*Remember that you don’t have to be alone and out of social resources to seek professional help. Sometimes a therapist can be a great non-biased ear for you, your ex, and your children to vent to during this difficult time.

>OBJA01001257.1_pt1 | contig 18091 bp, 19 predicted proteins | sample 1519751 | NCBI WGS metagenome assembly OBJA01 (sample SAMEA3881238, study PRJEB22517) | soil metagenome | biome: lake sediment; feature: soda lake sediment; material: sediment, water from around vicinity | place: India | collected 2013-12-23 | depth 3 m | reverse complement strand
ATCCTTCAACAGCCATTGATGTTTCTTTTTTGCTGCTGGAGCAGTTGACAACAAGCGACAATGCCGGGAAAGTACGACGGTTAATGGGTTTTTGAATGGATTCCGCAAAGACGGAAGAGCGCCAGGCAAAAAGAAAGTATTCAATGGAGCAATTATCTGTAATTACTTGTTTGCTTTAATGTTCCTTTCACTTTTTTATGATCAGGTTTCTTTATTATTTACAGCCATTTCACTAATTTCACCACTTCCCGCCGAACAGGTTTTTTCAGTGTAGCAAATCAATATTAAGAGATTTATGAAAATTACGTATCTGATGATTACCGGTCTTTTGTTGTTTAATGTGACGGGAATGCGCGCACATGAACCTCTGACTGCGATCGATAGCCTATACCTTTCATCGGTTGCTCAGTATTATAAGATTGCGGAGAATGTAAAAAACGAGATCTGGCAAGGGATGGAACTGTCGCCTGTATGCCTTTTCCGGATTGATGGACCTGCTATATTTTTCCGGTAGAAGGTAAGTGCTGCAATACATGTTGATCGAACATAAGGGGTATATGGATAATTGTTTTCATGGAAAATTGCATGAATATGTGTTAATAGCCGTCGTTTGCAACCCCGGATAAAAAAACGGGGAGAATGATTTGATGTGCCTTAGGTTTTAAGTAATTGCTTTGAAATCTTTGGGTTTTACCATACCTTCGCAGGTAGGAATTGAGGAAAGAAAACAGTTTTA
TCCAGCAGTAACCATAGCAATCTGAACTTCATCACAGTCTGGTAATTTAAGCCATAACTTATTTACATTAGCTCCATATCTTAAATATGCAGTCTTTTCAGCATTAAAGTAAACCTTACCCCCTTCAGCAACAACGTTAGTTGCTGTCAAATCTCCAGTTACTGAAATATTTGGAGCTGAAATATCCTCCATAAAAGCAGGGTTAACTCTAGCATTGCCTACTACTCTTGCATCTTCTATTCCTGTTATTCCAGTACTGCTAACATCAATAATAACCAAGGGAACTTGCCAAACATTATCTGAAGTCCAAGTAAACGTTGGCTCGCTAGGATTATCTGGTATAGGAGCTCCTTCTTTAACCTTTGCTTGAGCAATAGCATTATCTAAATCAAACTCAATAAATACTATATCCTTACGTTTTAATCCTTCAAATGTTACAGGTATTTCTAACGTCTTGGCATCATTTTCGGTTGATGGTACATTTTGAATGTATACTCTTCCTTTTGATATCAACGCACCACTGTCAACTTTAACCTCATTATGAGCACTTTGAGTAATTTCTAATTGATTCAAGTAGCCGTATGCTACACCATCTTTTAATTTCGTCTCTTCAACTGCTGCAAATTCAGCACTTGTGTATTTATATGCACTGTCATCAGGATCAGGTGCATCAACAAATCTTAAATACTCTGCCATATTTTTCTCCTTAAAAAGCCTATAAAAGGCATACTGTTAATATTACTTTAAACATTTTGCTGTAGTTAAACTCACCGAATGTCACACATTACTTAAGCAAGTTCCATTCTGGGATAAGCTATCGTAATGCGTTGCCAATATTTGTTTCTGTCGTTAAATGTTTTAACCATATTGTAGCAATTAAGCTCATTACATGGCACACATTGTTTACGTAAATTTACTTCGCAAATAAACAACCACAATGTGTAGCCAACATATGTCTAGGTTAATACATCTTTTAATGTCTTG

Susannah Gersten is a Brooklyn based psychotherapist with experience in mental health as well as community based counseling services in Park Slope, making her invaluable in building relationships with the schools and other services in the area. In her private practice, Susannah offers play therapy with young children as well as behavior management, behavior plans and other techniques that involve both children and their family. She also offers couples and family psychotherapy, in order to help the parents and family address any underlying concerns in the family system. She runs an equine assisted psychotherapy group for middle-school aged children out of Kensington stables to address anxiety, shyness and depression.